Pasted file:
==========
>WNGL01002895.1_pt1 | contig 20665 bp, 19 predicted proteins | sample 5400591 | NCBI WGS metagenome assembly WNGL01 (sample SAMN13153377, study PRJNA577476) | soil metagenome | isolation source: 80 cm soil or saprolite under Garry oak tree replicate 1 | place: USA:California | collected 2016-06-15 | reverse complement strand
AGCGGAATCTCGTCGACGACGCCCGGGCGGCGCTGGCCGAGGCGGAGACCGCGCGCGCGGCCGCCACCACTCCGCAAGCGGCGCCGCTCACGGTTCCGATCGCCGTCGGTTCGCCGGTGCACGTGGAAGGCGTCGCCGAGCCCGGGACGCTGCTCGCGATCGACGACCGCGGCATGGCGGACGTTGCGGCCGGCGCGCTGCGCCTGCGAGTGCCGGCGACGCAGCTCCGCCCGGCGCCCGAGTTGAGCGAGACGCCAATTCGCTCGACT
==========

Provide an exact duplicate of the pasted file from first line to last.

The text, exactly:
>WNGL01002895.1_pt1 | contig 20665 bp, 19 predicted proteins | sample 5400591 | NCBI WGS metagenome assembly WNGL01 (sample SAMN13153377, study PRJNA577476) | soil metagenome | isolation source: 80 cm soil or saprolite under Garry oak tree replicate 1 | place: USA:California | collected 2016-06-15 | reverse complement strand
AGCGGAATCTCGTCGACGACGCCCGGGCGGCGCTGGCCGAGGCGGAGACCGCGCGCGCGGCCGCCACCACTCCGCAAGCGGCGCCGCTCACGGTTCCGATCGCCGTCGGTTCGCCGGTGCACGTGGAAGGCGTCGCCGAGCCCGGGACGCTGCTCGCGATCGACGACCGCGGCATGGCGGACGTTGCGGCCGGCGCGCTGCGCCTGCGAGTGCCGGCGACGCAGCTCCGCCCGGCGCCCGAGTTGAGCGAGACGCCAATTCGCTCGACT